The federal government needs to rapidly strengthen and formalize cooperation arrangements with key non – governmental partners –especially the business sector, but also researchers and large non – profit organizations.
Critical infrastructure providers, such as electricity companies, should be among the first companies to cooperate because of the scale of potential impacts when they are attacked. In order to do this, CIMA sets out plans to institutionalize regular cyber incident exercises that address national needs for the first time. Better long-term planning is needed.

Although these movements are a good start, three longer-term tasks need to be addressed. First, the government needs to build a consistent, credible, and lasting public narrative for its cyber incident policies and related exercise programs.

Former Cyber Security Minister Dan Tehan spoke of a single cyber storm, former Prime Minister Malcolm Turnbull spoke of a perfect cyber storm (several storms together), and cyber coordinator Alastair McGibbon spoke of a cyber-catastrophe, which is Australia’s only existential threat. But there is a little public expression of what these ideas mean. The new cyber incident management arrangements should work below the national cyber crisis level.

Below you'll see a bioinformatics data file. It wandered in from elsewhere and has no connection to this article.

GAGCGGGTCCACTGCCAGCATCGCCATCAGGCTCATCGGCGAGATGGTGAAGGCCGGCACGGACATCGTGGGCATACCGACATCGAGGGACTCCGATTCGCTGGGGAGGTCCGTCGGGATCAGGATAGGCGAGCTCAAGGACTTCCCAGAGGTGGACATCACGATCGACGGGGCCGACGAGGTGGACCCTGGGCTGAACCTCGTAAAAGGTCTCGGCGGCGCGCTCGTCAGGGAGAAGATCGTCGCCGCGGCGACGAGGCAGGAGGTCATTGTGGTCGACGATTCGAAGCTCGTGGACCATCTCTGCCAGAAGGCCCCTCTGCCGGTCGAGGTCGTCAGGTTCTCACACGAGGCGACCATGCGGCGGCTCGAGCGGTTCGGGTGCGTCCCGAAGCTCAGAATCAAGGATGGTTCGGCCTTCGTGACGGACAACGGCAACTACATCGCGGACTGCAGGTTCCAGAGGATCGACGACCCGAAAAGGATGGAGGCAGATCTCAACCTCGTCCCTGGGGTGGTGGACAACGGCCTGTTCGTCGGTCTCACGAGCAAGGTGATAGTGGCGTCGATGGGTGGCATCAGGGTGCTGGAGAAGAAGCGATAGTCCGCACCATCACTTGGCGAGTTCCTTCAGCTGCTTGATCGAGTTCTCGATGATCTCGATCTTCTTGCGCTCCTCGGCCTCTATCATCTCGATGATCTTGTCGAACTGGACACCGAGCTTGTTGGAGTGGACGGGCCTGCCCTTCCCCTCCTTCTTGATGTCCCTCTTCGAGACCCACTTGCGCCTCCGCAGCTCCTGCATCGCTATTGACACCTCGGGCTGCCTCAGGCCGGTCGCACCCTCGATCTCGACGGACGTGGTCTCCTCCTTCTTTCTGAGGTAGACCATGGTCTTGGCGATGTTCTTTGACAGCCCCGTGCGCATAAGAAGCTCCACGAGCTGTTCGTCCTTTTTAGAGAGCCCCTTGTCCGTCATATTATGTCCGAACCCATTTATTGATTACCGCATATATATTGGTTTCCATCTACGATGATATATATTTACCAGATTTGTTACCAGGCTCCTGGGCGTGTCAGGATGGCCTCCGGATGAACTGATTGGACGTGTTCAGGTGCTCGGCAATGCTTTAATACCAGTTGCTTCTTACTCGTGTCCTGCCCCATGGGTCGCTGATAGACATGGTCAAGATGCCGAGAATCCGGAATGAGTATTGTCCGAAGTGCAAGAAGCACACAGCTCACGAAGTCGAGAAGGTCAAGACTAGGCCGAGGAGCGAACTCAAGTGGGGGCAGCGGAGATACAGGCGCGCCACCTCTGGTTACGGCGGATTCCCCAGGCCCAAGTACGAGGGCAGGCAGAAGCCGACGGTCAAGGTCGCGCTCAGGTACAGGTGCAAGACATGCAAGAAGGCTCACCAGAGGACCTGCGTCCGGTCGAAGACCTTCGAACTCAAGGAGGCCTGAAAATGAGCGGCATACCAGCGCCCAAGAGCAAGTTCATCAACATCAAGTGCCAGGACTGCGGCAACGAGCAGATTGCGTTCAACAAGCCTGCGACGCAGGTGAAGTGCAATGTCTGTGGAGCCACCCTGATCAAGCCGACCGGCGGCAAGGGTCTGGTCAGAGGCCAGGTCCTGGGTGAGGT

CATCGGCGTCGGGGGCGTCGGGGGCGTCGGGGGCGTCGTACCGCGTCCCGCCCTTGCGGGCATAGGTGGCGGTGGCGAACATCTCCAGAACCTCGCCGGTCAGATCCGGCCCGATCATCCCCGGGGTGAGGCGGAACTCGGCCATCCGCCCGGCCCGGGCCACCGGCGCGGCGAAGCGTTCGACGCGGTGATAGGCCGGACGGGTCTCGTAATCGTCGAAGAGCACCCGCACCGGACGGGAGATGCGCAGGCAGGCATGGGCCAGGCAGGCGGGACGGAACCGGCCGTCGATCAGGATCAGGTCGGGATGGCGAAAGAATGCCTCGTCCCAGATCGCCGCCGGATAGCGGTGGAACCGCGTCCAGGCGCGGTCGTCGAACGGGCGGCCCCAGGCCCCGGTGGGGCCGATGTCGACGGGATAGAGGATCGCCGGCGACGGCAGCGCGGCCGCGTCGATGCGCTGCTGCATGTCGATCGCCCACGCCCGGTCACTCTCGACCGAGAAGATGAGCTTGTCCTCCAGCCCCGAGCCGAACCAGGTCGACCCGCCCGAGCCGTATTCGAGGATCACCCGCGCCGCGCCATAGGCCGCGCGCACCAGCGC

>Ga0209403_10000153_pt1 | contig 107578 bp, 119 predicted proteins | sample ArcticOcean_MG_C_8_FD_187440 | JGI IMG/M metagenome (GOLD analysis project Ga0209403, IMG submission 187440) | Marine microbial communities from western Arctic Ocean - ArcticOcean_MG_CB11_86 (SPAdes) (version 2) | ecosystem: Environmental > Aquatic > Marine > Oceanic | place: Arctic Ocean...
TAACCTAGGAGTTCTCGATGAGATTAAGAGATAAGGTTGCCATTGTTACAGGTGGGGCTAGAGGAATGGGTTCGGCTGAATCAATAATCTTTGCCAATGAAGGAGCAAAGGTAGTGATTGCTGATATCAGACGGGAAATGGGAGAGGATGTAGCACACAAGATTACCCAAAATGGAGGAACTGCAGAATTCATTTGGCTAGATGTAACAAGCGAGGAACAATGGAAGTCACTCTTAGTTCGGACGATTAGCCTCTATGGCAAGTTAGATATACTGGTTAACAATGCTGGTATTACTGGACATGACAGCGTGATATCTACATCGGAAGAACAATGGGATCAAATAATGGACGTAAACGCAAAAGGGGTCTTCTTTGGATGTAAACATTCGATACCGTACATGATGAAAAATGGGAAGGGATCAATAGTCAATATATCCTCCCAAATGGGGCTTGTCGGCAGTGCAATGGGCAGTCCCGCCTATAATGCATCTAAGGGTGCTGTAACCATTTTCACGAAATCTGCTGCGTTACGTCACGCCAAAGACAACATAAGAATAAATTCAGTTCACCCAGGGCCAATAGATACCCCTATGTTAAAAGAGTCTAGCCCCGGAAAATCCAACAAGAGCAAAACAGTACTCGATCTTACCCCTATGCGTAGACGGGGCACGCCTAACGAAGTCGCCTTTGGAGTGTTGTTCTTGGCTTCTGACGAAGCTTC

However, the country is in dire need of a cyber-space civil defense strategy that addresses both attack levels. Cyber threats are not mentioned on the Australian Disaster Resilience Knowledge Hub website. This is an entirely new form of civil defense and a new form of organization may be required to carry it forward. Another potential solution is a new, dedicated arm of an existing agency, such as the State Emergency Services (SES). One of us (Greg Austin) proposed that a new “cyber civil corps ” be created in 2016. This would be a disciplined service based on commitments made by the people best trained to respond to national cyber emergencies part-time.